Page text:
Further, what works one year may not work the following year. Life changes, children grow up and people get sick. Determining the amount of food I need from year to year is a moving target, but keeping good records helps.
When I grow more than I can put up, I often give it to adult children or donate to the local pantry.
Homestead Goals are Attainable
When setting homestead goals, we need to be realistic about what’s possible in our area and circumstance.
Growing an abundance of edible perennials has always been a goal of mine. Every year, I look for more ways in incorporate perennials into our homestead.
Some take longer than others to produce results. Take asparagus for example.
Although asparagus grows quite well here in Ohio, it has special soil needs that I wasn’t able to meet right away. My hard clay soil needed to be amended for a period of 3 years before I could grow much of anything in it.
Then, I planted two different plots of asparagus in two separate years, but they both failed.
It wasn’t until I took the time to relocate the asparagus to a well-drained sunny slope that they began to take off. This was one of the classic homestead mistakes: planting where you want it to be rather than planting where it needs to be.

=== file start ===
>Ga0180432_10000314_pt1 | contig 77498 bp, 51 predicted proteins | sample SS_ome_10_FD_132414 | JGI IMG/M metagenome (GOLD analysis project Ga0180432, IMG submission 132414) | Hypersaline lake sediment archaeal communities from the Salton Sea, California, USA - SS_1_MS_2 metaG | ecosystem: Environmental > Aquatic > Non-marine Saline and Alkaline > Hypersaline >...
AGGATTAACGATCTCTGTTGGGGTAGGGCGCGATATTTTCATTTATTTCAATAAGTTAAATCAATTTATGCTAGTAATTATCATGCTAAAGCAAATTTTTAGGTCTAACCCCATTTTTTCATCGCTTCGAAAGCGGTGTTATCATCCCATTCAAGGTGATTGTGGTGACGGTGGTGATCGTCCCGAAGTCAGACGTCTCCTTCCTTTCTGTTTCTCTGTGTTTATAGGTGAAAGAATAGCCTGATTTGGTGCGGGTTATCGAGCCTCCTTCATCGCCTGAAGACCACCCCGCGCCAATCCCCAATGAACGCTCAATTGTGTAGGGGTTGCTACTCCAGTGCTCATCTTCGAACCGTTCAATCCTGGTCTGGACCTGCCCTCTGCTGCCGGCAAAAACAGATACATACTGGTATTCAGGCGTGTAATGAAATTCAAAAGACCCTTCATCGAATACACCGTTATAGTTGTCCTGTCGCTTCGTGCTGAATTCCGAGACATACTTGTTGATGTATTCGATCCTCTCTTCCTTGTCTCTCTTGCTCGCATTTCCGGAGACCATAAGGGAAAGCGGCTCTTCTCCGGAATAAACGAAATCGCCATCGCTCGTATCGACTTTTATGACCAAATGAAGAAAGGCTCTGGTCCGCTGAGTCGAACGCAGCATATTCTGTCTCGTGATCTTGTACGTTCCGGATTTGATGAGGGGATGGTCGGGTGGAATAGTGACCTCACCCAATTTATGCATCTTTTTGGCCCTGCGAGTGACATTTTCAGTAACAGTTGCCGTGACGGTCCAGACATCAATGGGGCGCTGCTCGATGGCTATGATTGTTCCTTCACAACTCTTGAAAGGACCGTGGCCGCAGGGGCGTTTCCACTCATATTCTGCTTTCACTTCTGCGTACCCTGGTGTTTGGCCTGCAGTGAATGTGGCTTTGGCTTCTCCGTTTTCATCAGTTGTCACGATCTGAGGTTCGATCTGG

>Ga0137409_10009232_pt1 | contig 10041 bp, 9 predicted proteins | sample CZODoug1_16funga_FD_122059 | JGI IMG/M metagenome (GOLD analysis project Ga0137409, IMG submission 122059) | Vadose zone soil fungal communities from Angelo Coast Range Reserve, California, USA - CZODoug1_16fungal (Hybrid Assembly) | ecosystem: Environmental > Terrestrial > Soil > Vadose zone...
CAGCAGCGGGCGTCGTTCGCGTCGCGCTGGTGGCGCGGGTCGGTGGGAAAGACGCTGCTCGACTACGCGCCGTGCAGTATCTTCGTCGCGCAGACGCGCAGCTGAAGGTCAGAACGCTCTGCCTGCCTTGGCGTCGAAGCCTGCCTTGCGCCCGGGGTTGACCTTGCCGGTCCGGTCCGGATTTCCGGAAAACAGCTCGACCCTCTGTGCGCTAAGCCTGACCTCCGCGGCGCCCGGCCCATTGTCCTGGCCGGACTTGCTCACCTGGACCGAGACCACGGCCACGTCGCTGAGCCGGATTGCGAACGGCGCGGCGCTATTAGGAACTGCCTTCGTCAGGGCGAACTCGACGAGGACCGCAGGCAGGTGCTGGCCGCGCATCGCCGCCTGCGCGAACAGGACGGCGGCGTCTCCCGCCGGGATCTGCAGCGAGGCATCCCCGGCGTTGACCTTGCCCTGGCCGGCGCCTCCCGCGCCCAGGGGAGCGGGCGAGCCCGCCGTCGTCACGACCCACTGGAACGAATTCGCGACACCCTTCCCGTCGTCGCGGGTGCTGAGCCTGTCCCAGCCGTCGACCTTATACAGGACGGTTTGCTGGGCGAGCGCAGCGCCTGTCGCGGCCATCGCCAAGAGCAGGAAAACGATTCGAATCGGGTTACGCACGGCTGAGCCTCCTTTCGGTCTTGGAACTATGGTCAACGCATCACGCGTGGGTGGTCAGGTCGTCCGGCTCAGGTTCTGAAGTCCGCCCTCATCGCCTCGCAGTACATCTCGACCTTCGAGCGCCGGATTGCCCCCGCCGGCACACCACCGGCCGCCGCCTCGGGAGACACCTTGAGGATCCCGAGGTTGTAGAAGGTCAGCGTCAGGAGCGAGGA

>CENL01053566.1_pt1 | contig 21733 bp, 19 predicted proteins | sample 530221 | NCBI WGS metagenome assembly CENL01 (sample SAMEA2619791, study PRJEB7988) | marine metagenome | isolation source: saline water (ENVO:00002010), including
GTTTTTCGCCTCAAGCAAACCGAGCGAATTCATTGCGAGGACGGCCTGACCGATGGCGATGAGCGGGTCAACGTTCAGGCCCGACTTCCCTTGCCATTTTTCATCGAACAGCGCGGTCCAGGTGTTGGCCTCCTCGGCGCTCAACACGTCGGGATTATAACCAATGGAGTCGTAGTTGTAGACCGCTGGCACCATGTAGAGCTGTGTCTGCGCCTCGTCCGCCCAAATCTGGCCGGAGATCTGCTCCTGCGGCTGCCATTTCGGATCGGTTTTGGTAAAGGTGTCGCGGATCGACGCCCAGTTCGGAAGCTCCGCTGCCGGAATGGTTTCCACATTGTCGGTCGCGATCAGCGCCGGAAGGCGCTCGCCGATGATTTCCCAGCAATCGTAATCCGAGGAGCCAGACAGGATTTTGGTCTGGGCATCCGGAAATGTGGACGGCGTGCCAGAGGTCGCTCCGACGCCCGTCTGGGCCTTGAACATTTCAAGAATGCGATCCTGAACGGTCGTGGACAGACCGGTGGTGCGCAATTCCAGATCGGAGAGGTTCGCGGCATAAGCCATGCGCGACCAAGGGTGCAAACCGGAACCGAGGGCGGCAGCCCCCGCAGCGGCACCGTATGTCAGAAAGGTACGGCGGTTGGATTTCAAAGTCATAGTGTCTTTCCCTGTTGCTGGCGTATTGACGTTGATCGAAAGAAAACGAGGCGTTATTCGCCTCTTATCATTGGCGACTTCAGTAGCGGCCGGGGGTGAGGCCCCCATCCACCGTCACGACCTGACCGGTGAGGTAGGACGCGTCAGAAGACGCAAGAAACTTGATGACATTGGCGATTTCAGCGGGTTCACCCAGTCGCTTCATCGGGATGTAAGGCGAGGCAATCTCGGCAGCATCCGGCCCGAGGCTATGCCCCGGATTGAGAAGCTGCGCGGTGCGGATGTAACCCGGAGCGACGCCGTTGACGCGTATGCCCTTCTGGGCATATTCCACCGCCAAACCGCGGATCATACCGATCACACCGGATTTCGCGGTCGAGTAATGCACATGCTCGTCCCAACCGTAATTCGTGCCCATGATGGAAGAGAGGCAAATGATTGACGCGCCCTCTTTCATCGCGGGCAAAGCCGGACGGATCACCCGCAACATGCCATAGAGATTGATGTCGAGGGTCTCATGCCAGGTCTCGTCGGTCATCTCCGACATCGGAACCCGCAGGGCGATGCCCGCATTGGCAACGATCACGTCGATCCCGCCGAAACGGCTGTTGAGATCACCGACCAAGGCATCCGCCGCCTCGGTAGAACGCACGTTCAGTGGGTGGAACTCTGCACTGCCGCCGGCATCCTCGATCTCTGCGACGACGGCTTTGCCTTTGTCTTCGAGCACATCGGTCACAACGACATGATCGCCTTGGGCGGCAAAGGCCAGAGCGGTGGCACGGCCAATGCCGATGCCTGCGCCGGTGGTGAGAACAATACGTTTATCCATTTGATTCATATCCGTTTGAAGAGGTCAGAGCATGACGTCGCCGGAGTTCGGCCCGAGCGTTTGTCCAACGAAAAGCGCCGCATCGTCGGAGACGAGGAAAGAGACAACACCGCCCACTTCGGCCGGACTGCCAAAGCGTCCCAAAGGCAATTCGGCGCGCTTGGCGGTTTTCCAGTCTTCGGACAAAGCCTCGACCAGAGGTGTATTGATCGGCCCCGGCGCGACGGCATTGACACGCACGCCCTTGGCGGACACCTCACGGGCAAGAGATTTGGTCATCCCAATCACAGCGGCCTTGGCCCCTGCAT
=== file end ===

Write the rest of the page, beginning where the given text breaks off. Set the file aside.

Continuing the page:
Your gardening zone may limit you in terms of what you would like to plant. Going to a locally owned nursery and asking questions can be the best way to look at the plants and learn. Don’t waste money on a plant that won’t do well in your area, or that requires more time and maintenance than you want to give it.
Homestead Goals are Relevant
When setting goals, ask yourself if your ideas are relevant.
In other words, do your homestead goal ideas line up with why you begin homesteading in the first place?
Do your goal ideas line up with your family’s needs and capabilities?
Don’t take on projects that really have nothing to do with the overall picture of what you’re trying to accomplish. Free animals come to mind here.
Once people know you have a “farm”, they are much more likely to ask you to take every stray cat and dog they see. You will also be offered livestock that doesn’t fit in with your homestead goals.
But wait! It’s free! We should always take what’s free, right??